The Aberdeen Children of the 1950s cohort study: background, methods and follow-up information on a new resource for the study of life course and intergenerational influences on health.


Batty, GD; Morton, SM; Campbell, D; Clark, H; Smith, GD; Hall, M; Macintyre, S; Leon, DA; (2004) The Aberdeen Children of the 1950s cohort study: background, methods and follow-up information on a new resource for the study of life course and intergenerational influences on health. Paediatric and perinatal epidemiology, 18 (3). pp. 221-39. ISSN 0269-5022 DOI: https://doi.org/10.1111/j.1365-3016.2004.00552.x

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Abstract

Summary In this paper we introduce and describe in detail an addition to the UK's population-based resources for the investigation of biological and social influences on health across the life course and between generations: the Aberdeen Children of the 1950s study. We also provide an account of postwar Aberdeen when study members were growing up, report on findings of analyses of data from the original survey on which this study is based and its follow-up, assess the strengths and limitations of the study, and outline current and future research directions. This cohort comprises individuals born in Aberdeen, Scotland (UK) between 1950 and 1956, and is derived from 15 thousand subjects who took part in the Aberdeen Child Development Survey, a cross-sectional study of 'mental subnormality' (learning disability) in a population of all children who were attending Aberdeen primary schools in December 1962. Data collection included information on birthweight, gestational age, childhood height and weight, tests of cognition and behavioural disorder, and a range of multilevel socio-economic indicators. In 1998 we began the process of revitalising this cohort (now termed the Aberdeen Children of the 1950s study). We have been successful in ascertaining the current vital status and whereabouts of 98.5% of a target population of 12 150 subjects (6276 males, 5874 females) with full baseline data. The large majority (81%) of study participants still reside in Scotland and many (73%) have remained in the Grampian region which incorporates Aberdeen. At the present time, a total of almost 500 subjects are known to have died. Linkages to hospital admissions and other health endpoints captured through the Scottish Morbidity Records system have been completed. This includes an intergenerational linkage to approximately eight thousand deliveries in Scotland occurring to female members of the study population. A postal questionnaire to all traced surviving cohort members has also been distributed.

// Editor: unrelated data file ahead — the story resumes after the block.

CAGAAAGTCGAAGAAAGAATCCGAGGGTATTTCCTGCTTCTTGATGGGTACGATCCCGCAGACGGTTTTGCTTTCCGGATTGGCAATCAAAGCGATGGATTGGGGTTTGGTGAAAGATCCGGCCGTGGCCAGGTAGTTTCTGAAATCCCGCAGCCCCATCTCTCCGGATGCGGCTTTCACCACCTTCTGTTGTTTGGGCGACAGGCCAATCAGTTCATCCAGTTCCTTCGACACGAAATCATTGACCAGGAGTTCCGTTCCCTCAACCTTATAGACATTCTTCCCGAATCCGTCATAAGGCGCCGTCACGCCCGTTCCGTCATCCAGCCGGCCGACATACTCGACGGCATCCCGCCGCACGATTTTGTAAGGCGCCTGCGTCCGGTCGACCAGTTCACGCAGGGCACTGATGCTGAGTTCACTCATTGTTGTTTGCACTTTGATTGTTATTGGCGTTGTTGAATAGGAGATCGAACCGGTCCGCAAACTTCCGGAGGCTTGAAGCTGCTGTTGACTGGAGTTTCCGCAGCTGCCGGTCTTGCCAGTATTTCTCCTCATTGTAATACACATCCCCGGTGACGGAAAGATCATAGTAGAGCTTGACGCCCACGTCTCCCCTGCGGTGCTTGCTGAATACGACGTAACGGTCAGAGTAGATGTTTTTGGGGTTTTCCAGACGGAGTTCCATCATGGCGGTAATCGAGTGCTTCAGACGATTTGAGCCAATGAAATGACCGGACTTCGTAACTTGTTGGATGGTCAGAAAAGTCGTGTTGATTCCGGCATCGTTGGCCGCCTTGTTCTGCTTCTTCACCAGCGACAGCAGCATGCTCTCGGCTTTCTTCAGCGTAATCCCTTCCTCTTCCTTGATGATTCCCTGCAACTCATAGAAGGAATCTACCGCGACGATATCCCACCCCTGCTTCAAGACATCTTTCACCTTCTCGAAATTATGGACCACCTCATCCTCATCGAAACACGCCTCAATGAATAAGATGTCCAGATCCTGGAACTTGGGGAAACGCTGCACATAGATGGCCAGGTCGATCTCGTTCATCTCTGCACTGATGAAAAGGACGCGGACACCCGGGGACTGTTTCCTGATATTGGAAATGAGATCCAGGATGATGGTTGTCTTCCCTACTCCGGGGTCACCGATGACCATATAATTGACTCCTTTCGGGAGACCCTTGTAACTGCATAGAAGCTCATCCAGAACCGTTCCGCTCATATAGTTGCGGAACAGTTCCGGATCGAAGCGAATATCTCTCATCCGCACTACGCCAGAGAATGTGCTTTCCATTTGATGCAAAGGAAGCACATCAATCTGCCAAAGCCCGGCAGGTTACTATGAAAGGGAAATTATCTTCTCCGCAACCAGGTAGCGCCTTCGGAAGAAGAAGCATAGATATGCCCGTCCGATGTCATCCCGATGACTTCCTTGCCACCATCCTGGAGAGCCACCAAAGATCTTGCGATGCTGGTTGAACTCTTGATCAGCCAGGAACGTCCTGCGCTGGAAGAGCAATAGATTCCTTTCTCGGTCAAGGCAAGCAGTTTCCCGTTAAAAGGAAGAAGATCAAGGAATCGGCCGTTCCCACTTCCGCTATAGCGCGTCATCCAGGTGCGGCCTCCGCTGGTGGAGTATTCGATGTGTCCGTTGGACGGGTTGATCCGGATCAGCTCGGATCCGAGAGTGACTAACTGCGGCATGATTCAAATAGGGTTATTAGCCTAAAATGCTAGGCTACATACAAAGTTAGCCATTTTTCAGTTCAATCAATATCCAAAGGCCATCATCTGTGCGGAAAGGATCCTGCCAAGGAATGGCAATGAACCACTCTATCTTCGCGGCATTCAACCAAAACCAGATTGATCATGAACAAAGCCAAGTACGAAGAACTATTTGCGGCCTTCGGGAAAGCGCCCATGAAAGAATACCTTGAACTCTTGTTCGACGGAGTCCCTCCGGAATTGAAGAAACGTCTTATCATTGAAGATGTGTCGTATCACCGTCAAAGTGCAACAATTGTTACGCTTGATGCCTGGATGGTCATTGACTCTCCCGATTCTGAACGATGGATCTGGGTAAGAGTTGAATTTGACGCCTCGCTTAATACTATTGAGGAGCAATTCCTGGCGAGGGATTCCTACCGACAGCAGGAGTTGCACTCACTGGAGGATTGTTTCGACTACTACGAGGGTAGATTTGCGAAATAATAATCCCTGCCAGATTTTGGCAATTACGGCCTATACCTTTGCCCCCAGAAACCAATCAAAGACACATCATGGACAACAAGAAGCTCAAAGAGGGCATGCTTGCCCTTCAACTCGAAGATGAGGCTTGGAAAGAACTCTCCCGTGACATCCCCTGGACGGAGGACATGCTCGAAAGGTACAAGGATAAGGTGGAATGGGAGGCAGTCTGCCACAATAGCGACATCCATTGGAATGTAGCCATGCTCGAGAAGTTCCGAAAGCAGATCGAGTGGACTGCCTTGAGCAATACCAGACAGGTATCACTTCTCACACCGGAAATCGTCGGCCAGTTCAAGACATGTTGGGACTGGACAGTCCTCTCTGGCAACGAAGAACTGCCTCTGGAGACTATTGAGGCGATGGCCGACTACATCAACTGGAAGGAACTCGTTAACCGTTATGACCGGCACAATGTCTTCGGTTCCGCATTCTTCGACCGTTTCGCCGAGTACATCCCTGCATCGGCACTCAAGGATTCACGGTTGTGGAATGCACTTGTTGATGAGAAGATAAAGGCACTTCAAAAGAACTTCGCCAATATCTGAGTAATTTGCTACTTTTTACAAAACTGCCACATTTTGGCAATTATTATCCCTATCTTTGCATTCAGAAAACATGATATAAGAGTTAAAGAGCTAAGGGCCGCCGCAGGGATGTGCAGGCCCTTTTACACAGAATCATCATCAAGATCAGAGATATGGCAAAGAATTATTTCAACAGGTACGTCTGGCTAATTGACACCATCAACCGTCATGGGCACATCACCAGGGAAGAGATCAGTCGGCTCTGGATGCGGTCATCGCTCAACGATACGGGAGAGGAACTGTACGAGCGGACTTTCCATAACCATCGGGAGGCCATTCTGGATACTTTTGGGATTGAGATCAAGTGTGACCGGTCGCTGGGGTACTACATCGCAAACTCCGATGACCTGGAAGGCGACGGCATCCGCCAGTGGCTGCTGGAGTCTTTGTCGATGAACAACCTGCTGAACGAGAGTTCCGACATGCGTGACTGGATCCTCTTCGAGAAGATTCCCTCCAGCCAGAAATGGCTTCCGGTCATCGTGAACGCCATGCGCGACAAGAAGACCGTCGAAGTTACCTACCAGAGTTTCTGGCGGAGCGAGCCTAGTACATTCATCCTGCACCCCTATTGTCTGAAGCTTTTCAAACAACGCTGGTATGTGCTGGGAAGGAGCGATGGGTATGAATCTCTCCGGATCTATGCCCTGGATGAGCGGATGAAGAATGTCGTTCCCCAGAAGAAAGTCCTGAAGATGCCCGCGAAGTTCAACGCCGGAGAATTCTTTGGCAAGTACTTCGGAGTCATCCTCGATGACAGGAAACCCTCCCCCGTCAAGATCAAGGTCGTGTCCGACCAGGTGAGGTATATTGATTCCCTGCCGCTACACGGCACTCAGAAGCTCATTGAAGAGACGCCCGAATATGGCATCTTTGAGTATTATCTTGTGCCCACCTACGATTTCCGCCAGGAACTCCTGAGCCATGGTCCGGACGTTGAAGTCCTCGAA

Item Type: Article
Faculty and Department: Faculty of Epidemiology and Population Health > Dept of Non-Communicable Disease Epidemiology
Research Centre: Centre for Global Non-Communicable Diseases (NCDs)
PubMed ID: 15130162
Web of Science ID: 221256900009
URI: http://researchonline.lshtm.ac.uk/id/eprint/14747

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